Wollondilly Council closes road to protect Picton students

Safety issue: Councillor Matt Gould and mayor Matthew Deeth are concerned about student safety on Wonga Road. Picture: Chris Lane
Safety issue: Councillor Matt Gould and mayor Matthew Deeth are concerned about student safety on Wonga Road. Picture: Chris Lane

Concerns about student safety have resulted in the closure of a stretch of unremediated road at the rear of Picton High School.

Wollondilly Council has blocked the unformed section of road at the end of Wonga Road due to concerns about toxicity levels on the thoroughfare and adjacent land. .

This section of road was formerly used to access an old waste disposal site.

Wollondilly mayor Matthew Deeth said the council had a "whole range of concerns" about the site prior to its use as an access point for the school during upgrade works.

"The land hasn't been remediated yet so we do not know what is actually there but there is potential for some real problems to arise," he said.

"We raised these contamination concerns with the Department of Education before [upgrade] construction began at the school but it was rushed through as a state significant development. So we've had to close the gate."

The Local Traffic Committee, which includes police, Roads and Maritime Services and council representatives, met numerous times to discuss the traffic management challenges arising from construction works at the school.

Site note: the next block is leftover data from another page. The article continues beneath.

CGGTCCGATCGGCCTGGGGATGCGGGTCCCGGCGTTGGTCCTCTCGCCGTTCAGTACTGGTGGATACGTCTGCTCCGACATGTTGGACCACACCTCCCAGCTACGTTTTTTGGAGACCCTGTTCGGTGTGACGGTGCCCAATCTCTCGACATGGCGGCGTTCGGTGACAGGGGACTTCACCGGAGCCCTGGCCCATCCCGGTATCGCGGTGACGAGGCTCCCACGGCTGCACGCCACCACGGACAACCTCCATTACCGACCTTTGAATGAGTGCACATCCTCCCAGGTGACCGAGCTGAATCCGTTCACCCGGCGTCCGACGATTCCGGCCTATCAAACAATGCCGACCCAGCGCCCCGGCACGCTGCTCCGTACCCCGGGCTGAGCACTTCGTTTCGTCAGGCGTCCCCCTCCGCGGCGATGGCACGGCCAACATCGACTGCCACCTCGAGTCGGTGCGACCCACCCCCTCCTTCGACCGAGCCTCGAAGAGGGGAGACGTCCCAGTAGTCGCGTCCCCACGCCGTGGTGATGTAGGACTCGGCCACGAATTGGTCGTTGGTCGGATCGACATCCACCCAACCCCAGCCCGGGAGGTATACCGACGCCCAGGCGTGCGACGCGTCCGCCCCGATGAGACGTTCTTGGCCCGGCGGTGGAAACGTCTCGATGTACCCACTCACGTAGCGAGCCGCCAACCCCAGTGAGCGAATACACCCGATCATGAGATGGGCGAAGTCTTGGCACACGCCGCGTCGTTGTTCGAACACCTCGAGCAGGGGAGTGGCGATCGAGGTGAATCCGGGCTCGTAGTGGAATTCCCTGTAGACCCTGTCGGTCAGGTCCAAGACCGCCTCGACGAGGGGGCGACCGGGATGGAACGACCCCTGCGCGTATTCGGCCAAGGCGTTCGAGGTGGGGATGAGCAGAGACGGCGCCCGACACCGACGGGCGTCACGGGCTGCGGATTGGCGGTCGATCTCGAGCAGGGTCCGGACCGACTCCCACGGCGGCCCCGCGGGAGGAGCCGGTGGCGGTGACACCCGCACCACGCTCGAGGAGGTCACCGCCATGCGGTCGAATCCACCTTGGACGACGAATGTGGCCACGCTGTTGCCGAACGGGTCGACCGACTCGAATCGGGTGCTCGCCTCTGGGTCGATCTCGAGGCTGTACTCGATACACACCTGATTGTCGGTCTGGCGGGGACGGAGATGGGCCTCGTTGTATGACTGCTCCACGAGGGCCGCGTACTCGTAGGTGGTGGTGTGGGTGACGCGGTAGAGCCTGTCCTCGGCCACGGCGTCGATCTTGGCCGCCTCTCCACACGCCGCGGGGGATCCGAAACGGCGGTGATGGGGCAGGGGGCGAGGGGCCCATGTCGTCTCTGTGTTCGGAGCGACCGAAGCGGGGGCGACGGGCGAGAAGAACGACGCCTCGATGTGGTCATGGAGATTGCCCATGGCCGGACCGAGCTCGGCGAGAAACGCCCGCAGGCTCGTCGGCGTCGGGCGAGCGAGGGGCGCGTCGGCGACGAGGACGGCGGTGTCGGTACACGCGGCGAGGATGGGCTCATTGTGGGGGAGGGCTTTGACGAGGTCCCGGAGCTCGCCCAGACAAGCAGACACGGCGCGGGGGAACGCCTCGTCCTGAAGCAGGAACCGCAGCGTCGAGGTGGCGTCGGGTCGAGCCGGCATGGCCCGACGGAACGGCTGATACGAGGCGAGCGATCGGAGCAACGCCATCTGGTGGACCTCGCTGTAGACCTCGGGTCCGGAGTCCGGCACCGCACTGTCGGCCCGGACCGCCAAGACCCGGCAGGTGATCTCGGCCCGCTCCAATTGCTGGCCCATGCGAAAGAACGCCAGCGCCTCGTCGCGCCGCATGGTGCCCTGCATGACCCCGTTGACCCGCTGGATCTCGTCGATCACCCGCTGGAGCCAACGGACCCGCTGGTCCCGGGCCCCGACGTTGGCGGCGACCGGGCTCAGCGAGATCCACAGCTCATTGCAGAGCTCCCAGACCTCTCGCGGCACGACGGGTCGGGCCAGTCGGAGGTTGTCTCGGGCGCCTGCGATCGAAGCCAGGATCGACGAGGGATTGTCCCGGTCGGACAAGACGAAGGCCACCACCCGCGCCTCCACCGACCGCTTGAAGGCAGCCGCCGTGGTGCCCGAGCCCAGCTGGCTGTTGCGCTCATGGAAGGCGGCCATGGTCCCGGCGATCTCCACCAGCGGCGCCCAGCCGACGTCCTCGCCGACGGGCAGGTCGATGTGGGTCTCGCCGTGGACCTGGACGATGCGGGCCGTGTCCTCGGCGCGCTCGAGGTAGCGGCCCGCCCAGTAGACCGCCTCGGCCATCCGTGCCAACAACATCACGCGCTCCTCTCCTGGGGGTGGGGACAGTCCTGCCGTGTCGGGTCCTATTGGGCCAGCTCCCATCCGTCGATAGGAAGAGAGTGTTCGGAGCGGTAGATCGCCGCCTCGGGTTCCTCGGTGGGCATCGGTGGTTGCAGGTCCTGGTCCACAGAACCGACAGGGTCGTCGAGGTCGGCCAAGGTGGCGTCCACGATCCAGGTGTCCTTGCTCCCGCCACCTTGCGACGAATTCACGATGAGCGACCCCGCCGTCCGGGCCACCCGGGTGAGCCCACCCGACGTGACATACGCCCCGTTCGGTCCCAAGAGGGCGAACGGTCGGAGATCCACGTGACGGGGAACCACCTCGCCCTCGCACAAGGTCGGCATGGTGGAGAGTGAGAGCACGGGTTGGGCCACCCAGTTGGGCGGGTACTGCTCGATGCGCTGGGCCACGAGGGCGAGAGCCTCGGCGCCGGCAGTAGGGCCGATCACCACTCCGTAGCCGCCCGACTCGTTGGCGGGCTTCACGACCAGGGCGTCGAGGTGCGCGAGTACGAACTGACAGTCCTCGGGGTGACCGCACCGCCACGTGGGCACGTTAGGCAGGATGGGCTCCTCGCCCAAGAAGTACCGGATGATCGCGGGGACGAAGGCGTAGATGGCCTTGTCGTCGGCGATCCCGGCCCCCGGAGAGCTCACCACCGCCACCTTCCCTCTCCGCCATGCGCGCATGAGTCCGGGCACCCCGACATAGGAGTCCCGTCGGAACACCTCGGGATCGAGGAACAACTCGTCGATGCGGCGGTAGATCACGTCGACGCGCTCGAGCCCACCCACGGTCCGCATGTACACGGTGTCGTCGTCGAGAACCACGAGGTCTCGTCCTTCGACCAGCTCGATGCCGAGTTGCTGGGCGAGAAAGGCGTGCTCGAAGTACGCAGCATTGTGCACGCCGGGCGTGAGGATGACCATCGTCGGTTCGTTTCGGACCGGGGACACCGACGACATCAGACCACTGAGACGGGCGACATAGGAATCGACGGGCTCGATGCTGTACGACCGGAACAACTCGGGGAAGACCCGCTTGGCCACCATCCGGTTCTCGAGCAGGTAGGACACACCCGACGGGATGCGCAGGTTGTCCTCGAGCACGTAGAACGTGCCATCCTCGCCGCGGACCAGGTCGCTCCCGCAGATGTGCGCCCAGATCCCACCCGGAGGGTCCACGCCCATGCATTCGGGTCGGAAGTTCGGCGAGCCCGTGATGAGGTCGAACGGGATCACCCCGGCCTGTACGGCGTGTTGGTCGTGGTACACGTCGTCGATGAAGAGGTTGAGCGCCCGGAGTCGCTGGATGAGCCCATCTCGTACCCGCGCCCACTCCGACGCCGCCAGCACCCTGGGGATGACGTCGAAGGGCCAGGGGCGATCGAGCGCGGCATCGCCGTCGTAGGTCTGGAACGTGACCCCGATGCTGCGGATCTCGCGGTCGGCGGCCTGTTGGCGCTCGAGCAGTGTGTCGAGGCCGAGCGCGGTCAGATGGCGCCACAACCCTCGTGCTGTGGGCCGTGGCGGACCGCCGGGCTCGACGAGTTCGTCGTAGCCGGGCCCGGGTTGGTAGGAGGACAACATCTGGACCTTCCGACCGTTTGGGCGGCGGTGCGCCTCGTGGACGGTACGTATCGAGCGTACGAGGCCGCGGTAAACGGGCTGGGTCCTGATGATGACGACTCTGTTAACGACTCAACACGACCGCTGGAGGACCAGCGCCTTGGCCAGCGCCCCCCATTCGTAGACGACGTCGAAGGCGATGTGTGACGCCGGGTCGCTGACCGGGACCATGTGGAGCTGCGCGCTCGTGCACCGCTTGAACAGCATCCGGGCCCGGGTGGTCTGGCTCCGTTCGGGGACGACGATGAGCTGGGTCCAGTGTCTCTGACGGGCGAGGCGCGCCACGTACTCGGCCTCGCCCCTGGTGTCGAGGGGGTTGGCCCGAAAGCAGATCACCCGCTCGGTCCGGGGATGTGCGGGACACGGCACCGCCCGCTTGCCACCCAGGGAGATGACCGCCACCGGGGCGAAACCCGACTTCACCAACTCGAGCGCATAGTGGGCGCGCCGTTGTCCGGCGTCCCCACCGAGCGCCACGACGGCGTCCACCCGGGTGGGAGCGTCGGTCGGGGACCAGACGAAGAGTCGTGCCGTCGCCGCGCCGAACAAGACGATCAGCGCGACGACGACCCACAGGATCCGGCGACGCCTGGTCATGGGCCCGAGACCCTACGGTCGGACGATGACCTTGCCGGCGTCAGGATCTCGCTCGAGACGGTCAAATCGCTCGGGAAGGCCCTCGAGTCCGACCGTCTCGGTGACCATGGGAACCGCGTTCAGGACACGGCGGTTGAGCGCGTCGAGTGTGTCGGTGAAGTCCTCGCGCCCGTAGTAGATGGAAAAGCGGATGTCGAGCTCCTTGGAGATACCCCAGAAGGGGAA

Following site inspections and consultation with the Local Traffic Committee, the council decided it was in the best interests of the school and wider community for vehicle access at the rear of the school to stop.

Council has asked the Department of Education to erect a construction fence between the road closure gate and the school's rear gates to ensure only pedestrians can access the rear of the school.

Cr Deeth said the council also suggested the department could remediate the stretch of land.

"We suggested they do their own contamination report and remediate the land but they have knocked that back," he said.

"This is a $300 million dollar development so I am not sure why the developer has decided to dig their feet in on this aspect.

"Council has been working on plans and looking into funding to remediate the site."

Cr Deeth said the council's concerns were also shared by members of the community.

“Council has been expressing concerns for two years regarding the management of the construction," he said.

“We are continuing to work with both the school and the Department of Education to try and resolve the safety issues that we have raised."